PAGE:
Armageddon in Retrospect and Other New and Unpublished Writings on War and Peace was published exactly one year after Kurt Junior Vonnegut’s death on April 11, 2007. It’s a diverse collection: a moving 10 page introduction by his son Mark, a horrifically blunt 3 page letter from Kurt to his family, dated May 29, 1945 – written in Germany right after the war, a speech he was supposed to deliver on April 27, 2007 in Indianapolis, and – the bulk of the book – 11 short stories, undated, ranging from 4 pages to 26 pages each. Armageddon In Retrospect is also illustrated by Vonnegut’s characteristic drawings, often including text.
The stories’ titles are as follows: Wailing Shall Be In All Streets, Great Day, Guns Before Butter, Happy Birthday, 1951, Brighten Up, The Unicorn Trap, Unknown Soldier, Spoils, Just You And Me, Sammy, The Commandant’s Desk and Armageddon In Retrospect. Two of those are explicitly speculative in nature: Great Day is set in 2037 and features a time machine, and the title story is a kind of satirical alternative history featuring demonology. The other stories are generally ‘regular’ stories about war, in Vonnegut’s smooth style. Wailing Shall Be In All Streets isn’t really a story, but a straightforward account of his experience of Dresden’s bombing – one of the most gruesome war crimes committed by the Allied forces during World War 2.
The real value of this book aren’t really the stories. They’re good, don’t get me wrong, and some are even excellent – Spoils is haunting in its short, brutal simplicity. But the real value is the introduction, the letter, the speech, Wailing Shall Be In All Streets and a few of the illustrations. Combined they provide a look at the tormented person that’s behind the facade of witty satire. It’s not that the tragedy doesn’t shine through in his other writing – the facade is cracked, and translucent in places – but these texts provide a direct, unobstructed look.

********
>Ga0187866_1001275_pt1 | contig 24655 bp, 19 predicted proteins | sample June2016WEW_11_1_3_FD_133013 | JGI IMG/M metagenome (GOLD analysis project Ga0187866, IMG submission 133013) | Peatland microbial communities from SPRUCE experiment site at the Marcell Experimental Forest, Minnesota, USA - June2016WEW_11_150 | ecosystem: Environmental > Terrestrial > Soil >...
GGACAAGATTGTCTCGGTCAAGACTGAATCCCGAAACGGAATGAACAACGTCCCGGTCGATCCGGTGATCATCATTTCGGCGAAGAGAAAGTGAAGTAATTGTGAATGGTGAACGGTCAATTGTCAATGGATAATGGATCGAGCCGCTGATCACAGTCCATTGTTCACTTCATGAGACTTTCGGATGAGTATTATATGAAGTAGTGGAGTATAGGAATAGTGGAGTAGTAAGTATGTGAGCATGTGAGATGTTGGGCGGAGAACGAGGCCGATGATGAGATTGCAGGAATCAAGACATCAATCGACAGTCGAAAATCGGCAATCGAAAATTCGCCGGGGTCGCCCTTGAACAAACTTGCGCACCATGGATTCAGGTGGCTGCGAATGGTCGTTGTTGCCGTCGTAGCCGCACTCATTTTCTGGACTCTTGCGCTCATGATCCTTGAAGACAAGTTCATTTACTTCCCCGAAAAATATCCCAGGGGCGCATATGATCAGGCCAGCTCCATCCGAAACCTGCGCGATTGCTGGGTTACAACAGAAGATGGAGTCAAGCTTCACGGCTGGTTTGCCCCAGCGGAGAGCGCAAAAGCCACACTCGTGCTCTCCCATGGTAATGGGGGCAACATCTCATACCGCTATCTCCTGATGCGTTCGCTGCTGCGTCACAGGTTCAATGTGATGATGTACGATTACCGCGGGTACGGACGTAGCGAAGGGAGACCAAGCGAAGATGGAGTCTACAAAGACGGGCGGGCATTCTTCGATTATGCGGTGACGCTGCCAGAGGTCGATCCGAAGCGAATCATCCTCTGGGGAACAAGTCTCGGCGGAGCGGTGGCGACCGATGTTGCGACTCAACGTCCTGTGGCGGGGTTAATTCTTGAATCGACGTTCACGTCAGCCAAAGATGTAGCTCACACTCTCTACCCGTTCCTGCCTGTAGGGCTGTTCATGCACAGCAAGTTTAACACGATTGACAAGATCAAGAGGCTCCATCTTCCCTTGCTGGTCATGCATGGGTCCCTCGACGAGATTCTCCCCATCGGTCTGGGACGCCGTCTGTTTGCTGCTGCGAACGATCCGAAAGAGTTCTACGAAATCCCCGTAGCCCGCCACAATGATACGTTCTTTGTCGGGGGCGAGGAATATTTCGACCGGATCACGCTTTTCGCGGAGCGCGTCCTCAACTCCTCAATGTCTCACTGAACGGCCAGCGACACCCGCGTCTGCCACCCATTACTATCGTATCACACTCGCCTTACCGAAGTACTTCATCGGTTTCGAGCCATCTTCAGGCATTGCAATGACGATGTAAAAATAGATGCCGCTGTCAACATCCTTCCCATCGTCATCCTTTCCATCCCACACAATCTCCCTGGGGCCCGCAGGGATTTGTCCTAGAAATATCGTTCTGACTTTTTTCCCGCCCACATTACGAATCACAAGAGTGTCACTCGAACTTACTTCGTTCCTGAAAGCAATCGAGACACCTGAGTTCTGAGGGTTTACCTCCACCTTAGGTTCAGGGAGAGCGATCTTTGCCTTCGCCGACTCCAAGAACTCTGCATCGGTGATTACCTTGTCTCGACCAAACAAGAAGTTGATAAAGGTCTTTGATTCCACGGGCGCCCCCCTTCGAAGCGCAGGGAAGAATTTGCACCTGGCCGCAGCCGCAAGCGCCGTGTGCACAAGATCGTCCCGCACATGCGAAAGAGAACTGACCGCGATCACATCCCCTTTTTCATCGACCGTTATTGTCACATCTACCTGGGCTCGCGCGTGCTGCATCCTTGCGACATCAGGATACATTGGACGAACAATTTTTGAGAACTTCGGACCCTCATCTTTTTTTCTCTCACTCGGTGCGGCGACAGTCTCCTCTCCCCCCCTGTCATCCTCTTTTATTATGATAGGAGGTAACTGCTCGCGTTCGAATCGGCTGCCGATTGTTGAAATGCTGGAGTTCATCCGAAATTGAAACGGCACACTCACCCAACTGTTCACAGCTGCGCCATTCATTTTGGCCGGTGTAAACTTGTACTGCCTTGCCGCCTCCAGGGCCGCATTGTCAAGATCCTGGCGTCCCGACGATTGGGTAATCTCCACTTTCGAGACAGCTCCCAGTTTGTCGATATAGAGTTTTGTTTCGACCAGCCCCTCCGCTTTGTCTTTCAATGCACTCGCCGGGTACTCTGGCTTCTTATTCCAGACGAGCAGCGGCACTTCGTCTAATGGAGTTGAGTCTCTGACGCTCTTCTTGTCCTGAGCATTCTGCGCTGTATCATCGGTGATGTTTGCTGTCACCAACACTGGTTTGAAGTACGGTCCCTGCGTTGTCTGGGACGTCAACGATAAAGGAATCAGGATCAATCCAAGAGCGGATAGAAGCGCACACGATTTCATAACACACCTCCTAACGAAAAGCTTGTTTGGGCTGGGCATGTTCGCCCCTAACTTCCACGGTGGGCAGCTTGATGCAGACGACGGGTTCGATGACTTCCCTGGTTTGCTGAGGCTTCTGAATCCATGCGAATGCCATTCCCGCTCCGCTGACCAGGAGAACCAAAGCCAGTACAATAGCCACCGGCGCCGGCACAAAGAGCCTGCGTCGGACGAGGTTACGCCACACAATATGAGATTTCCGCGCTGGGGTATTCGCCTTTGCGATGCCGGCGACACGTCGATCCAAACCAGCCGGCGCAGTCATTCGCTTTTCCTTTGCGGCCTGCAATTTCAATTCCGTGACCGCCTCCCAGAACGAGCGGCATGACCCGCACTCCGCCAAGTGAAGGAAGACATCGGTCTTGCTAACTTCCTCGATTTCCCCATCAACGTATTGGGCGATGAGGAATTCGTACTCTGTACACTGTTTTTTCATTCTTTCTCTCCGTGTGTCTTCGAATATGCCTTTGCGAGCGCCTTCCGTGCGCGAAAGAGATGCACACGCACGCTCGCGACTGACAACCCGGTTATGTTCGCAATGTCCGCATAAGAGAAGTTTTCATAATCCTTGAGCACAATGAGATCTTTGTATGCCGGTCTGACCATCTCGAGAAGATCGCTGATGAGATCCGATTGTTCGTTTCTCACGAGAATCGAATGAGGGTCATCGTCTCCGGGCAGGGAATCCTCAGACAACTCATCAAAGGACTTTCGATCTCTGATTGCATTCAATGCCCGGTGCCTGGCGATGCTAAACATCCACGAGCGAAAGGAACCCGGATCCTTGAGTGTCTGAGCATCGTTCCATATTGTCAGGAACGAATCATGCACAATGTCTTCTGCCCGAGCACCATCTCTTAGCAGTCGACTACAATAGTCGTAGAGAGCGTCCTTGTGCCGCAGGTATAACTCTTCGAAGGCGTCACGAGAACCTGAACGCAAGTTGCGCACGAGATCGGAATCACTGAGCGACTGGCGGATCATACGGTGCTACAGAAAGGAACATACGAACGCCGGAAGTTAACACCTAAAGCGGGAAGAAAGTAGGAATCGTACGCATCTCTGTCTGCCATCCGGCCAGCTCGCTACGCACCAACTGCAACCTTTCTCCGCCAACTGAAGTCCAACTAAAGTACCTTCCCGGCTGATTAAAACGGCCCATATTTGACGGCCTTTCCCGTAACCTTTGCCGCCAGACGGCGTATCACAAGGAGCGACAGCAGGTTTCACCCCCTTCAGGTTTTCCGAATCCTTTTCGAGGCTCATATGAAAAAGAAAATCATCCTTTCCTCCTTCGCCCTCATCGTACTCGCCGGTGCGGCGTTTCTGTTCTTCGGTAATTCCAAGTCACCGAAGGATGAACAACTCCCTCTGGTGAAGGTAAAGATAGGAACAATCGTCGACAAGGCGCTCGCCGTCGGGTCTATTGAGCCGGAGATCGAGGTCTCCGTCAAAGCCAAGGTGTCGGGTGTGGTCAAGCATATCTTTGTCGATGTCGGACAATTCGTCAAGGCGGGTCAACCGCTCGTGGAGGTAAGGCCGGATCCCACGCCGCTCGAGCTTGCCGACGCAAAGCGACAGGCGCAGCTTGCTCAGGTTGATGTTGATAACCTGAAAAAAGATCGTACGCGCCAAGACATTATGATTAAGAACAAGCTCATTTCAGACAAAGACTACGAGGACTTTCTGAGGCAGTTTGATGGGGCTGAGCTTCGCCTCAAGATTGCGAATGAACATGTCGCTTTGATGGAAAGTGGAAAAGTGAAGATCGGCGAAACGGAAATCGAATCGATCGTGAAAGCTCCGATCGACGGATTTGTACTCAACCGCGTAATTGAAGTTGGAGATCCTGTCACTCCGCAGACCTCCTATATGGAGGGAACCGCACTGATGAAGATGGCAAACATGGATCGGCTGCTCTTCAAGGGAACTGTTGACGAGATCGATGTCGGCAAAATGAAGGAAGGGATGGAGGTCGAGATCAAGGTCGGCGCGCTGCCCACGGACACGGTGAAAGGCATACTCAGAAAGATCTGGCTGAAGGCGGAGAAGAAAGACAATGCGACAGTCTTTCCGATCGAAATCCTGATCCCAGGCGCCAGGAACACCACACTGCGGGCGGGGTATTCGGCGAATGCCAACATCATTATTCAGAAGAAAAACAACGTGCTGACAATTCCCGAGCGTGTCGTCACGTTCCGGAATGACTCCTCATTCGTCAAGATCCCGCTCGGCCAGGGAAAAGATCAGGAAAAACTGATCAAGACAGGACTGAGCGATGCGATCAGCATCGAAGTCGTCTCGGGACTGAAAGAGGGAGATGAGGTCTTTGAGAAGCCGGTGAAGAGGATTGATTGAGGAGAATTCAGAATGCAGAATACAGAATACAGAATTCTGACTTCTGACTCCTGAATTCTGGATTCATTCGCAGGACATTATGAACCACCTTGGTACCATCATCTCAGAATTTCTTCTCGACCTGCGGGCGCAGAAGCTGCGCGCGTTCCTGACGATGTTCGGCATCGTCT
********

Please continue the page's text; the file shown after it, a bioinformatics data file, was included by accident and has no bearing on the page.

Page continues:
Vonnegut’s disgust is fueled by the horror he saw. Bodies boiled by water sprung from the plumbing that bursted by the firebombs’ heat, mangled corpses of children, charred elderly remains. 25.000 people died, and hardly any of those were soldiers. A war crime, by any standard.
Much of this collection is targeted at imperialism and the glorification of violence. As the empires of old are again meddling in violent conflicts not on their own soil, such critique remains valid and necessary. Kurt Vonnegut’s goals are obviously political, as his son Mark acknowledges in the introduction.
Reading and writing are in themselves subversive acts. What they subvert is the notion that things have to be the way they are, that you are alone, that no one has ever felt the way you have.
At the same time, and that’s what makes Vonnegut – and humanity in general – tragic, is the knowledge that the effect of such critique is nearing zero. Not coincidentally, at the very beginning of the introduction, there’s this quote: “We might as well have been throwing cream pies.” – Vonnegut’s estimation of the net effect of the antiwar movement on the course of the Vietnam War.
Suffice to say this collection is highly, highly recommended for all Kurt Vonnegut Jr. fans. If you liked Slaughterhouse-Five – one of my all time favorite books – this serves as a very interesting companion volume. At 234 pages, it’s a quick read, and Vintage issued a cheapo paperback, so there’s really no excuse passing on this one…